Have you noticed that at this highly evolved time in our history, we have managed to nearly eliminate pain from our daily lives? But of course nature abhors a vacuum. Therefore, aerobics studios were invented, and, along with mindless sports, like running from nothing to nowhere, have put polite pain back into our daily lives.
For those who hunger for world-class polite pain, I can personally recommend the military aerobics class at Rio, A Workout in Mockingbird/Central Plaza. It fulfills its reputation as the hardest aerobic workout in town, an hour-long medley of masochistic movements designed particularly to strengthen your waist and abdomen while breaking your spirit.
After the ordeal, someone speaking in the strangled voice of a postoperative eunuch said the class was designed by a former Green Beret. Hah! Those wimpoids! No, it had to have been created by a direct descendant of Fray Tomas de Torquemada, that greatest of all Inquisitors, whose name has become virtually synonymous with torture as a fine art.
There were thirteen men and six women in the class I attended, along with a gender all by themselves, several members of the Highland Park High School wrestling team: young, muscled lads whose tight skin and unnatural muscular bulges made them look like condoms stuffed with walnuts. All of us were led by an attractive high priestess of torture dressed, appropriately, in black, who had a body that ceaselessly moved like a well-oiled machine. For the first fifteen minutes we jumped, stretched, pushed up and down, and did what used to be called “side straddle hops”; we extended and retracted like snails, squatted, thrusted, and, in general, imitated a dancer whose movements suggested her hair was on fire while at the same time her clothes were inhabited by fire ants.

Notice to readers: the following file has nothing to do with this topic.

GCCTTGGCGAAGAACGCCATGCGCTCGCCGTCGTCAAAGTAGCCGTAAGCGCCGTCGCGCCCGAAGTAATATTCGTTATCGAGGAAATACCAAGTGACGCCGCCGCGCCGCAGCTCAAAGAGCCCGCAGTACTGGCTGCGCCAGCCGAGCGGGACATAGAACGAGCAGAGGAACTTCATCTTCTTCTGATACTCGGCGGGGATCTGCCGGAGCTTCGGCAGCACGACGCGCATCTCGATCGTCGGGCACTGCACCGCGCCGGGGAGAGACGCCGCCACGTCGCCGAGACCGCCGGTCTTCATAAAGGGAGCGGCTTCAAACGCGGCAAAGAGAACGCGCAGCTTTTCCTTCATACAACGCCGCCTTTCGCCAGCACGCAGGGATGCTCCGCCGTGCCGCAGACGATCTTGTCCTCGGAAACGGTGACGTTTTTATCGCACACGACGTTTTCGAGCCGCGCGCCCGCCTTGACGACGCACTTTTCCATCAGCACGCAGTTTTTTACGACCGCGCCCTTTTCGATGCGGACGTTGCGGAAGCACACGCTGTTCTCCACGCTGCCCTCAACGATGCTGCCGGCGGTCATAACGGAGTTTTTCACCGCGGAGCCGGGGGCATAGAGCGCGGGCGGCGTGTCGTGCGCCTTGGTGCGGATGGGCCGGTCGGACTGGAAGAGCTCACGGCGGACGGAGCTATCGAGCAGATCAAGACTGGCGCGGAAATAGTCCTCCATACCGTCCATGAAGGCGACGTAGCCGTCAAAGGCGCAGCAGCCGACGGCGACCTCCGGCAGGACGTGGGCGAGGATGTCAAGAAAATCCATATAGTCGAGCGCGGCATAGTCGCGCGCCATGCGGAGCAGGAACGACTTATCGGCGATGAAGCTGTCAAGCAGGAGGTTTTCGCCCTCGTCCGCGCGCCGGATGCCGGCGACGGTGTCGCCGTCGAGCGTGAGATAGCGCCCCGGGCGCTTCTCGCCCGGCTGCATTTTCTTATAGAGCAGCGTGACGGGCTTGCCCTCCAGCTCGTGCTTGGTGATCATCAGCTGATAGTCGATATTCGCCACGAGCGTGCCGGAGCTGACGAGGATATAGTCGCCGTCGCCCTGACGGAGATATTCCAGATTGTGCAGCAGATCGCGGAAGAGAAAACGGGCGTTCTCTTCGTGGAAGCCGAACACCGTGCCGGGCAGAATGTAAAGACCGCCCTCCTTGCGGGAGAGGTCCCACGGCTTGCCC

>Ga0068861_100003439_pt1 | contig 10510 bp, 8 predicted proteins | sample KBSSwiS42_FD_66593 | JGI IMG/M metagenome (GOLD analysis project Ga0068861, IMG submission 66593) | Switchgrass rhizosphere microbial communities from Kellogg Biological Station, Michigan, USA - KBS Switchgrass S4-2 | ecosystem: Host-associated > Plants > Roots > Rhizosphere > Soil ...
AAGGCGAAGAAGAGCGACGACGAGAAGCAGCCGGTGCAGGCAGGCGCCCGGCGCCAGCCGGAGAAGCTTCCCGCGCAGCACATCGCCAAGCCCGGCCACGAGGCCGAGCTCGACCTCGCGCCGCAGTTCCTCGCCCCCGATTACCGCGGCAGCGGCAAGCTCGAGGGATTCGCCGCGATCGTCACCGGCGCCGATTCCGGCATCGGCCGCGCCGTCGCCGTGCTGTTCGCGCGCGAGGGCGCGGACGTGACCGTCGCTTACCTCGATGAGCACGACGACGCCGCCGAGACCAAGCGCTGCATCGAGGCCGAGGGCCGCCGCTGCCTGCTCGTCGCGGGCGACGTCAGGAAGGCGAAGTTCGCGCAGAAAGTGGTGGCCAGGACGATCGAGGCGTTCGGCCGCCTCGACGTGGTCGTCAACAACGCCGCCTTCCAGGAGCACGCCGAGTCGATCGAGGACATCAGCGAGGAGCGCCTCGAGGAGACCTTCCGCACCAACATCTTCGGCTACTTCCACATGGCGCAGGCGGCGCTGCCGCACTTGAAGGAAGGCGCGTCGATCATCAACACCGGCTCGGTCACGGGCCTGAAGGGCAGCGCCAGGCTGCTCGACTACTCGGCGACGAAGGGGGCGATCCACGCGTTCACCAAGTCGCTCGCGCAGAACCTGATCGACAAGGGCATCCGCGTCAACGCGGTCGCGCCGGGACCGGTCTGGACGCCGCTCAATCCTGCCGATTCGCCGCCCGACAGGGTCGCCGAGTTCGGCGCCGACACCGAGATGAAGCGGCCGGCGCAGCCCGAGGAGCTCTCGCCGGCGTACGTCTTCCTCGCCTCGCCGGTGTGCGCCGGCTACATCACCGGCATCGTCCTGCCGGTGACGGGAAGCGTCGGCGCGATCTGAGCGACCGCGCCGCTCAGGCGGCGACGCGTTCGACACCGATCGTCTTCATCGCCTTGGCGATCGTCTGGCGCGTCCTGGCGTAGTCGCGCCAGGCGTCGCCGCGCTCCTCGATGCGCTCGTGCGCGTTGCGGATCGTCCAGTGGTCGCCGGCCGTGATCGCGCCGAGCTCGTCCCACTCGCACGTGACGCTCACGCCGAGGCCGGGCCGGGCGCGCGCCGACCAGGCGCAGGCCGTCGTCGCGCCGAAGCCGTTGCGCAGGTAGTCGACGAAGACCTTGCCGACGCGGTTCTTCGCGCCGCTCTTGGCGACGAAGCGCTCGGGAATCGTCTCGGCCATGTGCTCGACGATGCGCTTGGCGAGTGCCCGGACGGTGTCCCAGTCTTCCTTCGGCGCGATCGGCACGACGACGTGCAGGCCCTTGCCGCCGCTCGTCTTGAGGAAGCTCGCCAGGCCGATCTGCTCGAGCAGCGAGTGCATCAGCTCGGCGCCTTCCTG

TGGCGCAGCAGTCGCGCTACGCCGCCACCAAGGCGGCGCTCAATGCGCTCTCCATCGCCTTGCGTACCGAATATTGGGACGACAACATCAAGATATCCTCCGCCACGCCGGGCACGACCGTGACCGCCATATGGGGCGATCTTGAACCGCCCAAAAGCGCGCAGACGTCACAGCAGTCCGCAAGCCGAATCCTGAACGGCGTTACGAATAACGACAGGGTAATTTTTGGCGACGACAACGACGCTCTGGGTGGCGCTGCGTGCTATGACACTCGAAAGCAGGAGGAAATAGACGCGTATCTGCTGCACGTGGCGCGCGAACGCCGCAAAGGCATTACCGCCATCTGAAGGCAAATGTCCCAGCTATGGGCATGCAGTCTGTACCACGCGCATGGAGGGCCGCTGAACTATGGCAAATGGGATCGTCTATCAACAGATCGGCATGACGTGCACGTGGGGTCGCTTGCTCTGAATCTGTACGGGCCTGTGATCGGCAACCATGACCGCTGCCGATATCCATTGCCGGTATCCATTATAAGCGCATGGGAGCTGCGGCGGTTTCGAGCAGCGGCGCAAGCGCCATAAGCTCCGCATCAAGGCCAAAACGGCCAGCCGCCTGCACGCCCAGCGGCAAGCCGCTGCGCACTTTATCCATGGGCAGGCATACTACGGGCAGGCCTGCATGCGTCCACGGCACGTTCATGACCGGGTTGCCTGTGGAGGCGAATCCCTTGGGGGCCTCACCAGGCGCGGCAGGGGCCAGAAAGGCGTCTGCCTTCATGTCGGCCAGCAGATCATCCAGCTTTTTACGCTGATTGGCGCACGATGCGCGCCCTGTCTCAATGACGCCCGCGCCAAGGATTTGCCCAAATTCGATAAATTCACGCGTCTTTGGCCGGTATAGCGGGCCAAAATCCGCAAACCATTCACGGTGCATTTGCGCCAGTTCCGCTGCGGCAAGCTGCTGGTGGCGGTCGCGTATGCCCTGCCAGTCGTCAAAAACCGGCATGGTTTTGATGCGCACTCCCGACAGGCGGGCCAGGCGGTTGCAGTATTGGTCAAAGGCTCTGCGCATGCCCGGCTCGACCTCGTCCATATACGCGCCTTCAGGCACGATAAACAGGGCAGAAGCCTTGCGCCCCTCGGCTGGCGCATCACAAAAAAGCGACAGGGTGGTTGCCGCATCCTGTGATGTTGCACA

So far, so merely unbearable. Chest heaving, glasses fogged, sweat falling like a tropical downpour, body screaming in protest, and all this accompanied by a deafening, hideous disco beat-that steady thump of a giant moron knocking in an endless nail. As in life itself, the worst was yet to come: jumping rope for-who knows-it seemed a lifetime. Without stopping.
After the jump rope, we were issued two black socks filled with extremely heavy pebbles or ball bearings, hand weights to ensure zealous seekers of polite pain got their money’s worth. Then more leaping and “Hands Up, Masked Man” movements while our leader, Cindy Dodson, who had more moves than Allied Van Lines, occasionally shouted unintelligible commands that sounded like, “Bef norka wumple THREE! Gorst tweezer reggae ABS! Dorp bunka and TWO!”
The last fifteen minutes were a blur, ebbs and Hows of methodical tides of tonnent until, at last, we stretched out on blue mats. While others pumped legs like World War II pom-pom guns, I crumpled like a soiled napkin. Of course, I was adding years to my life thanks to this misery. It was only later that I realized the time added exactly equaled the time spent enduring the polite pain.